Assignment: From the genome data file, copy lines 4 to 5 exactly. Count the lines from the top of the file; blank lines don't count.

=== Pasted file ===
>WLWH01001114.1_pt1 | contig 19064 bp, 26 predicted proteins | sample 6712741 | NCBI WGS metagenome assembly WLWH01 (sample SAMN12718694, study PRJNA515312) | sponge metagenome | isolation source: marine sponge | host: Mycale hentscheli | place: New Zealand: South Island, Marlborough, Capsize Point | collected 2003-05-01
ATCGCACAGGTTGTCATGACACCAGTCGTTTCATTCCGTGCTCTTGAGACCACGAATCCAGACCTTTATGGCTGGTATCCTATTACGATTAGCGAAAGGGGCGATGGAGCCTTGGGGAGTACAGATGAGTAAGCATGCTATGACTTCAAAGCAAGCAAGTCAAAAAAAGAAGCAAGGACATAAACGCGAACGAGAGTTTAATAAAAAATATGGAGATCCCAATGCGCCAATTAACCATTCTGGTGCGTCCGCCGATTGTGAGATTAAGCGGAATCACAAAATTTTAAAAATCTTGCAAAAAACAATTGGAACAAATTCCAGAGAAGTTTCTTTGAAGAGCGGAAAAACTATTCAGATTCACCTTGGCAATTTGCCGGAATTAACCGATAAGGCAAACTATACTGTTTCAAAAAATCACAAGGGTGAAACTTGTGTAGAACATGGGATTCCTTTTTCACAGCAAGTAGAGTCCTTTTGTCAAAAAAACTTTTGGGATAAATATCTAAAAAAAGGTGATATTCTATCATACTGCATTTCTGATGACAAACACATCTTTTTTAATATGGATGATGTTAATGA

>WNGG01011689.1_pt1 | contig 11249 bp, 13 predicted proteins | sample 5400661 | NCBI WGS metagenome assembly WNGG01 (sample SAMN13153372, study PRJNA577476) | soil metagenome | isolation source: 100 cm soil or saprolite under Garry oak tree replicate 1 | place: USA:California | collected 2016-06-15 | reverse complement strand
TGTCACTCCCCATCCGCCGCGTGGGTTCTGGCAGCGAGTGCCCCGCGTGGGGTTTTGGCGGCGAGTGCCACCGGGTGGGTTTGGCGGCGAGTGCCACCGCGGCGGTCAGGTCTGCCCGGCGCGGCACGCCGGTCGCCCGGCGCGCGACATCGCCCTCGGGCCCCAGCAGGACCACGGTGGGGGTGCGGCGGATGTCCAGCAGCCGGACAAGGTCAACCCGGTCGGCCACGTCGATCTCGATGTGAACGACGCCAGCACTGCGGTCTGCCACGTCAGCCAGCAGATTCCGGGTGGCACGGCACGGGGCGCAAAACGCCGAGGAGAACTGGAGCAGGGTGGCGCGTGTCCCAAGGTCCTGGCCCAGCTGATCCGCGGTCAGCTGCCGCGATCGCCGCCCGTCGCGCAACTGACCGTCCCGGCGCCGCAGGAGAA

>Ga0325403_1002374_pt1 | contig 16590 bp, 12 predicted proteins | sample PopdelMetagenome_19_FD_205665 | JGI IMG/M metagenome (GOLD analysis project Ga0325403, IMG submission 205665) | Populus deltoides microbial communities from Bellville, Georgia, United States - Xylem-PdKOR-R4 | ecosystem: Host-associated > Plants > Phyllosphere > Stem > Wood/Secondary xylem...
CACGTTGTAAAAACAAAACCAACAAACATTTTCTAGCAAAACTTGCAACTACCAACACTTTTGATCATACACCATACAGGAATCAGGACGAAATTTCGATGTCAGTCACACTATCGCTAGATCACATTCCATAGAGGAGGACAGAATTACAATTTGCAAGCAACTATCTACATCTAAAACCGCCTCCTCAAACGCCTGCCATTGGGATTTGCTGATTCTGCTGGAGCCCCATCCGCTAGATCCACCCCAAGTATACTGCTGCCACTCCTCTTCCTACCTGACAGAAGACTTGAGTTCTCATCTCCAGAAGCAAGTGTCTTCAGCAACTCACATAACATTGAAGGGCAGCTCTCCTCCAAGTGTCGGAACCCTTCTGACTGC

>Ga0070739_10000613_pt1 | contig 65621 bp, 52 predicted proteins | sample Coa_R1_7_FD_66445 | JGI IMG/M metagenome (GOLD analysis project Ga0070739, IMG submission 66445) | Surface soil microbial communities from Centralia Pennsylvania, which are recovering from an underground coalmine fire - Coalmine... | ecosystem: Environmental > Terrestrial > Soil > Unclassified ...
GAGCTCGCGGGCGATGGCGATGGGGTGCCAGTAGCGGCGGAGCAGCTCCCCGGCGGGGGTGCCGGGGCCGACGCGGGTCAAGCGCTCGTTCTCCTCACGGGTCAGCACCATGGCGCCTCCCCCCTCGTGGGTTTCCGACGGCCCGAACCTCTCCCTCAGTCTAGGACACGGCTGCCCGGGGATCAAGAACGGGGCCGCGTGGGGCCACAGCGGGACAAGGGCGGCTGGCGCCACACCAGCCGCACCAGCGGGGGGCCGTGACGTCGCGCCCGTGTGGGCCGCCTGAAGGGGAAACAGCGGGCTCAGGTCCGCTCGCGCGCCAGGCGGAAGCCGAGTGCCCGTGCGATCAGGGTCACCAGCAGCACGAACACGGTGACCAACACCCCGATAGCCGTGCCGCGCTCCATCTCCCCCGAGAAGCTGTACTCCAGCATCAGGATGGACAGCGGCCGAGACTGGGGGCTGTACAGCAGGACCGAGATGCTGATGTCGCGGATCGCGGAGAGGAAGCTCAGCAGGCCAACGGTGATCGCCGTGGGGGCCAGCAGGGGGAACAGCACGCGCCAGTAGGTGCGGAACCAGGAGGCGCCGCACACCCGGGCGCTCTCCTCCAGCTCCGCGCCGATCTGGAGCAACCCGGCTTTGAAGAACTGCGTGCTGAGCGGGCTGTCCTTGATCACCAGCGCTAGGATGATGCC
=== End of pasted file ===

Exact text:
TGTCACTCCCCATCCGCCGCGTGGGTTCTGGCAGCGAGTGCCCCGCGTGGGGTTTTGGCGGCGAGTGCCACCGGGTGGGTTTGGCGGCGAGTGCCACCGCGGCGGTCAGGTCTGCCCGGCGCGGCACGCCGGTCGCCCGGCGCGCGACATCGCCCTCGGGCCCCAGCAGGACCACGGTGGGGGTGCGGCGGATGTCCAGCAGCCGGACAAGGTCAACCCGGTCGGCCACGTCGATCTCGATGTGAACGACGCCAGCACTGCGGTCTGCCACGTCAGCCAGCAGATTCCGGGTGGCACGGCACGGGGCGCAAAACGCCGAGGAGAACTGGAGCAGGGTGGCGCGTGTCCCAAGGTCCTGGCCCAGCTGATCCGCGGTCAGCTGCCGCGATCGCCGCCCGTCGCGCAACTGACCGTCCCGGCGCCGCAGGAGAA

>Ga0325403_1002374_pt1 | contig 16590 bp, 12 predicted proteins | sample PopdelMetagenome_19_FD_205665 | JGI IMG/M metagenome (GOLD analysis project Ga0325403, IMG submission 205665) | Populus deltoides microbial communities from Bellville, Georgia, United States - Xylem-PdKOR-R4 | ecosystem: Host-associated > Plants > Phyllosphere > Stem > Wood/Secondary xylem...